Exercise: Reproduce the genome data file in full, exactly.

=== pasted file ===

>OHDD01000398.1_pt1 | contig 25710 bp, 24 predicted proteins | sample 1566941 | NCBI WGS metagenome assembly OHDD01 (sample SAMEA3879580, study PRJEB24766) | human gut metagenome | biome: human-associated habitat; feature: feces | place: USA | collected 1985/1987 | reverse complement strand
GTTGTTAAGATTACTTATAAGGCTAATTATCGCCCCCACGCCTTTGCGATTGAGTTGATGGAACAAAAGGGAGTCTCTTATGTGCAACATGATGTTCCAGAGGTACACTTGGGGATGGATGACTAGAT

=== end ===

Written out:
>OHDD01000398.1_pt1 | contig 25710 bp, 24 predicted proteins | sample 1566941 | NCBI WGS metagenome assembly OHDD01 (sample SAMEA3879580, study PRJEB24766) | human gut metagenome | biome: human-associated habitat; feature: feces | place: USA | collected 1985/1987 | reverse complement strand
GTTGTTAAGATTACTTATAAGGCTAATTATCGCCCCCACGCCTTTGCGATTGAGTTGATGGAACAAAAGGGAGTCTCTTATGTGCAACATGATGTTCCAGAGGTACACTTGGGGATGGATGACTAGAT